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GOP Sen. Susan Collins says she wouldn't be surprised if Congress member is KILLED as threats rise

Daily Mail logo Daily Mail 10/3/2022 Elizabeth Elkind, Politics Reporter For Dailymail.Com

Maine Republican Senator Susan Collins is warning that online and phoned-in verbal attacks on lawmakers could soon translate into dangerous real-world situations, particularly as members of Congress take on more public events in the lead-up to November's midterm races.

'I wouldn’t be surprised if a senator or House member were killed,' Collins told the New York Times on Saturday.

'What started with abusive phone calls is now translating into active threats of violence and real violence.'

Growing political divisions have led to a surge in online confrontations that have enveloped both lawmakers and everyday Americans.

The Department of Homeland Security has sent out multiple bulletins this year alone that warn of increased threats against federal employees and others in the political sphere.

All the while, violent rhetoric is becoming normalized language to invigorate the voter base.

Donald Trump said late last week that Senate GOP Leader Mitch McConnell 'has a death wish' over the Kentucky Republican's vote to fund the government and avoid a shutdown. 

And Democrat Rep. Tim Ryan, who is running for an open Senate seat in Ohio, said on MSNBC last month that Americans must 'kill and confront' the MAGA Republican movement after President Joe Biden angered the GOP by calling Trump's supporters in Congress 'extremists.'

Longtime GOP Senator Susan Collins of Maine warned that verbal threats against members of Congress could escalate into real violence © Provided by Daily Mail Longtime GOP Senator Susan Collins of Maine warned that verbal threats against members of Congress could escalate into real violence

Between 2016 and 2021, the number of threats recorded against members of Congress had increased tenfold, according to the Times. 

Some lawmakers are also reportedly shelling out thousands of dollars on security and taking extreme safety measures to cope with the ever-hanging threats to their lives.

Democrat Senator Raphael Warnock of Georgia, who is facing a tough re-election race against Republican challenger Herschel Walker this year, reportedly spends more than any other member of Congress on security.

Warnock has paid nearly $900,000 in protection fees since joining Congress after a special election in 2021, the Times' analysis states.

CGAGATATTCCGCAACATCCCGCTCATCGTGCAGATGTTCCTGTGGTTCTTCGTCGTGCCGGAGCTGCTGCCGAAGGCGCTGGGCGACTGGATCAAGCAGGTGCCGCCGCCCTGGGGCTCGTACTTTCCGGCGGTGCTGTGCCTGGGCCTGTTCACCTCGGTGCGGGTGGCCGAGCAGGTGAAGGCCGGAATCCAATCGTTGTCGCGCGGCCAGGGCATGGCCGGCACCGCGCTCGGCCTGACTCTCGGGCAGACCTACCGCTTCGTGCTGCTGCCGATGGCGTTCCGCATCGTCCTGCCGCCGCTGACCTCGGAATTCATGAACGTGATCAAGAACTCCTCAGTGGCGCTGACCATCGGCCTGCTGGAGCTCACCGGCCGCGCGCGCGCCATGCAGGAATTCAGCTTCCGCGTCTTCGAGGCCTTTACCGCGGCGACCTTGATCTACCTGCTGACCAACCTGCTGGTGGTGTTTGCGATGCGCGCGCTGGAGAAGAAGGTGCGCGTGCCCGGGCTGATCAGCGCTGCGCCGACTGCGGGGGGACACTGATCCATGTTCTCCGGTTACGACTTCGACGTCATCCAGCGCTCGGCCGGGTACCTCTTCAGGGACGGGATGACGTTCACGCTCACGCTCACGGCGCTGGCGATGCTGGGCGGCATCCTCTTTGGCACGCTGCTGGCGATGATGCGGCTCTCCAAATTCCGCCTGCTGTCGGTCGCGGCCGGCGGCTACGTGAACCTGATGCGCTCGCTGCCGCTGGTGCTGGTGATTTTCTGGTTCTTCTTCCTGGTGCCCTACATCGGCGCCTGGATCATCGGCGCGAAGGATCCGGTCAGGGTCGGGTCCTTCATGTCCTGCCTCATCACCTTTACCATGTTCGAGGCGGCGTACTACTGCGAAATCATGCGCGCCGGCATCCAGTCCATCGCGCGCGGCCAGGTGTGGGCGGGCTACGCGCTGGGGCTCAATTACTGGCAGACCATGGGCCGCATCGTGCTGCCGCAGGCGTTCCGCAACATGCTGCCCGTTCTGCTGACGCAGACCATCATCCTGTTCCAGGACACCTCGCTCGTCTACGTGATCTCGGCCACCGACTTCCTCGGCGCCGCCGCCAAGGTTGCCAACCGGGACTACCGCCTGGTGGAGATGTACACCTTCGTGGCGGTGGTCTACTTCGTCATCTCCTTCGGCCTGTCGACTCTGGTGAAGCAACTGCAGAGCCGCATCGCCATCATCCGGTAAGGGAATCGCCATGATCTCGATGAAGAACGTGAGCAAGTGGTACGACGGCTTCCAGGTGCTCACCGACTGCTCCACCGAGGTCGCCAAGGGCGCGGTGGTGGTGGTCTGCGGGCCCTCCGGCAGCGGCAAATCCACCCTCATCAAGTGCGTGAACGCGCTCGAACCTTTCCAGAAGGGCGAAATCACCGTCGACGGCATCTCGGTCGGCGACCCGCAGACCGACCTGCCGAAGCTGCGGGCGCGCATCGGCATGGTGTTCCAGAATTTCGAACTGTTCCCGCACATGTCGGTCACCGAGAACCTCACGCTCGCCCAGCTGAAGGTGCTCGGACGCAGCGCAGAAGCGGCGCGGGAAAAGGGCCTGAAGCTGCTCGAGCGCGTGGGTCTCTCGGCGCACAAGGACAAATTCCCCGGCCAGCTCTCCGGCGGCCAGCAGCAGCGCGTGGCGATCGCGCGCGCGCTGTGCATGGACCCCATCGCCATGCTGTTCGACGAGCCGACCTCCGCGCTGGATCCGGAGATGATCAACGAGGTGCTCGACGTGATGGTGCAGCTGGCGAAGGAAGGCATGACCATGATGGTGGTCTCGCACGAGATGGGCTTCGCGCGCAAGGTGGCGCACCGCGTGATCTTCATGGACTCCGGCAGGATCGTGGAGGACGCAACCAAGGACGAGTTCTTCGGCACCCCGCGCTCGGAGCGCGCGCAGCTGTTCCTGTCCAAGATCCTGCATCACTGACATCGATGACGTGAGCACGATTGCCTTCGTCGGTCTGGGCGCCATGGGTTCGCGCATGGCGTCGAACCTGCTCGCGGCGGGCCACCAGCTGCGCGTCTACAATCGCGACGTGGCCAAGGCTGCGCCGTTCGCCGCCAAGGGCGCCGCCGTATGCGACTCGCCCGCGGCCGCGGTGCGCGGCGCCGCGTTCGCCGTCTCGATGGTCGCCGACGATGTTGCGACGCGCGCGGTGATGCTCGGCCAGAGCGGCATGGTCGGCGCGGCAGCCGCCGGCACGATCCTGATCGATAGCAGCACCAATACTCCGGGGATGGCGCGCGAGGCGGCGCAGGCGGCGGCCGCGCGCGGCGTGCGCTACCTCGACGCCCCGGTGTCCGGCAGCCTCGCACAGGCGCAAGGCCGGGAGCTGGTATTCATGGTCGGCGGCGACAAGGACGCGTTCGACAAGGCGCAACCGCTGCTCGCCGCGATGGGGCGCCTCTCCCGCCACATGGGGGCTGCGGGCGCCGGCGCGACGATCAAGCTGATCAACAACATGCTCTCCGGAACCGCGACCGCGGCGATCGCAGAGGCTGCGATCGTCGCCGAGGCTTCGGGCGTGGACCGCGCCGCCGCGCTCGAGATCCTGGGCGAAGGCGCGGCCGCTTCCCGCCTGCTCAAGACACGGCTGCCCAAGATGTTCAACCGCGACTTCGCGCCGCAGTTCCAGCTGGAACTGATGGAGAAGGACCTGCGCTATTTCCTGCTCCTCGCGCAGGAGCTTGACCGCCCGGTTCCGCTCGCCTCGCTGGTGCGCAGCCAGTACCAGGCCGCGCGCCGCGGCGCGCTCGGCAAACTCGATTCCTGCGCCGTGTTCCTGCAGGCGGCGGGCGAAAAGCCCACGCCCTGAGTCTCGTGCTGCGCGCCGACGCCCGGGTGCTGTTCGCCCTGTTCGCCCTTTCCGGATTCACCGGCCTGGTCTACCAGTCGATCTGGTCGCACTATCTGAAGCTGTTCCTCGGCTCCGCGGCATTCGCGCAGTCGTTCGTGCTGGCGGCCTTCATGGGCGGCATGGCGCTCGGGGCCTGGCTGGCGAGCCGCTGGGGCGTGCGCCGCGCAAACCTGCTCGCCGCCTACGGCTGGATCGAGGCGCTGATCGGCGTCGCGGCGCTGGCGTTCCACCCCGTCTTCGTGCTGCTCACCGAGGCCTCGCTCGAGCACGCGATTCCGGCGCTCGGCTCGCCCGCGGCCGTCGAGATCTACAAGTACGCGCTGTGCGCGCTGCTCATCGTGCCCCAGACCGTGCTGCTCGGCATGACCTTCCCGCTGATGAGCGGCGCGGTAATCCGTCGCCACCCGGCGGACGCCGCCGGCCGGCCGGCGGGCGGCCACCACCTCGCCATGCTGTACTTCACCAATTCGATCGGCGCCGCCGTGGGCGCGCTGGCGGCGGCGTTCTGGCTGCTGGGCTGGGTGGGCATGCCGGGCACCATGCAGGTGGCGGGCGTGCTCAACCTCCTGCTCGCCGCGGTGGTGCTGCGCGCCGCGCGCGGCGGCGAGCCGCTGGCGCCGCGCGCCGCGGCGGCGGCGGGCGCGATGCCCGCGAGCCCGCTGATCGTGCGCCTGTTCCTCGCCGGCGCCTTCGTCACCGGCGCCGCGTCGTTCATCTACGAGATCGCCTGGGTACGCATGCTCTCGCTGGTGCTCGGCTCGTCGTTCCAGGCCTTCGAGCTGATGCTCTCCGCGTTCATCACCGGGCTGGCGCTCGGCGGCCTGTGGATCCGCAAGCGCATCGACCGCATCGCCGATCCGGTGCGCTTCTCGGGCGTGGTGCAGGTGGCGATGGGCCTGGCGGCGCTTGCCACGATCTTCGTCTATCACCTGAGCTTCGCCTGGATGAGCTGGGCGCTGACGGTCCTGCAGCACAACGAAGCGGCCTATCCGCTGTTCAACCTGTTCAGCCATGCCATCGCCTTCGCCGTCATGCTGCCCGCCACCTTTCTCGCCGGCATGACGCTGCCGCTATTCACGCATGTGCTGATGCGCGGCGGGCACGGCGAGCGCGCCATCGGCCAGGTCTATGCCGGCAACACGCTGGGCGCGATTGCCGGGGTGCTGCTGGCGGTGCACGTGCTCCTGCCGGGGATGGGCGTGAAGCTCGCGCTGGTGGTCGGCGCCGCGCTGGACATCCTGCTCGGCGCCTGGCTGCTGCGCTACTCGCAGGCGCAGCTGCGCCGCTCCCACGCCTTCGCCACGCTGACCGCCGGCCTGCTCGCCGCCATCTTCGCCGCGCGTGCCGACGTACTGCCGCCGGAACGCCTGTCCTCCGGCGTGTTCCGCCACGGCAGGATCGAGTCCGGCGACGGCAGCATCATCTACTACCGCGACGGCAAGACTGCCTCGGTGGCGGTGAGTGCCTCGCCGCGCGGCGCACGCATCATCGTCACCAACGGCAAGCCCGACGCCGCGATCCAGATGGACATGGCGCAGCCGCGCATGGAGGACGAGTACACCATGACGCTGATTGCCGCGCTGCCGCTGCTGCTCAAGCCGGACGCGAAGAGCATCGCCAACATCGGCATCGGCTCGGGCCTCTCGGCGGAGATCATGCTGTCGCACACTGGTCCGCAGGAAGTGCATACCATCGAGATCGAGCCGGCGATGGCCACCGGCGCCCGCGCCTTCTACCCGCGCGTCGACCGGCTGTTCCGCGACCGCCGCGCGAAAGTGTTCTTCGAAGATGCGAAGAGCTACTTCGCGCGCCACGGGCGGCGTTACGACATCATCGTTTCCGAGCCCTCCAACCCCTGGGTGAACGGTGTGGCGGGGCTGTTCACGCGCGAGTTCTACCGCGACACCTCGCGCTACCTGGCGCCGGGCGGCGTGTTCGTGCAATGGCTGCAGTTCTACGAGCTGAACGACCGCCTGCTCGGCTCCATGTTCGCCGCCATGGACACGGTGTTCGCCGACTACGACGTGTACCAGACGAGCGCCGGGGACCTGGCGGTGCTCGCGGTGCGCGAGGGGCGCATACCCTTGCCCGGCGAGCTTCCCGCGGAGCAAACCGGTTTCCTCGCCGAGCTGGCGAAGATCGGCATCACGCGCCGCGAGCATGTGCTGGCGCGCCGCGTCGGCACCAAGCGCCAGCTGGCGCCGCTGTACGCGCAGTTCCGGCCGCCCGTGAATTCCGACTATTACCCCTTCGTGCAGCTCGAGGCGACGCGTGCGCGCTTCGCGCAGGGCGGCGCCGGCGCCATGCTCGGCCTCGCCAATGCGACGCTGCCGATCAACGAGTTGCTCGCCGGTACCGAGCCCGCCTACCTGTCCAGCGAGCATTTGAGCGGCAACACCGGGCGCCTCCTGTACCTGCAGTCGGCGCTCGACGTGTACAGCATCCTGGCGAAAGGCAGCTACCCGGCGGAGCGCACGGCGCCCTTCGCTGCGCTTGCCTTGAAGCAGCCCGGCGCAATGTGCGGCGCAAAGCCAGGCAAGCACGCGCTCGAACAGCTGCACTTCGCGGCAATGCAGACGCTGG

Next down the line is reportedly Texas GOP Senator Ted Cruz - having spent approximately $600,000 in the same period.

The number of threats made against lawmakers has increased 10 times between 2016 and 2021, the year the US Capitol riot took place © Provided by Daily Mail The number of threats made against lawmakers has increased 10 times between 2016 and 2021, the year the US Capitol riot took place

Rep. Alexandria Ocasio-Cortez, who receives more threats than the majority of her colleagues, blasted the Congressional security system as unfair to more junior members and lawmakers who are not in leadership roles.

'You are now extra tasked with providing and coming up with your own financial resources for your own safety,' she told the Times.

She's spent over $120,000 since 2021 on security, according to the Times, and she claims it took more than two years of leaning on the Capitol Police to get extra protection.

Congressional Progressive Caucus Chair Rep. Pramila Jayapal reportedly had similar struggles to get added protection after a man was arrested who would regularly park his car outside of her house and shout vulgar comments, and reportedly said he would stop if the Washington Democrat killed herself.

Georgia Democratic Senator Raphael Warnock reportedly spent nearly $900,000 on security since 2021 © Provided by Daily Mail Georgia Democratic Senator Raphael Warnock reportedly spent nearly $900,000 on security since 2021 Texas Republican Senator Ted Cruz reportedly spent $600,000 in the same period © Provided by Daily Mail Texas Republican Senator Ted Cruz reportedly spent $600,000 in the same period

After his arrest it emerged he was planning to buy a semiautomatic weapon to keep menacing Jayapal until she 'goes back to India.' 

The man was eventually let out on bail with GPS monitoring. 

Jayapal told the times, 'It took an enormous amount of pressure for me to feel like I was getting attention from Capitol Police.'

And in August, GOP Rep. Marjorie Taylor Greene's home was swatted multiple times by apparent prank callers.

A person who claimed to be calling from Greene's house phoned 9-1-1 and told emergency responders that someone was 'shot multiple times' there because they were 'upset about her views on transgender rights,' according to the police report obtained by DailyMail.com.

The police report states that the person told officers they were linked to a nefarious website 'that supports cyberstalking' known as Kiwi Farms.'

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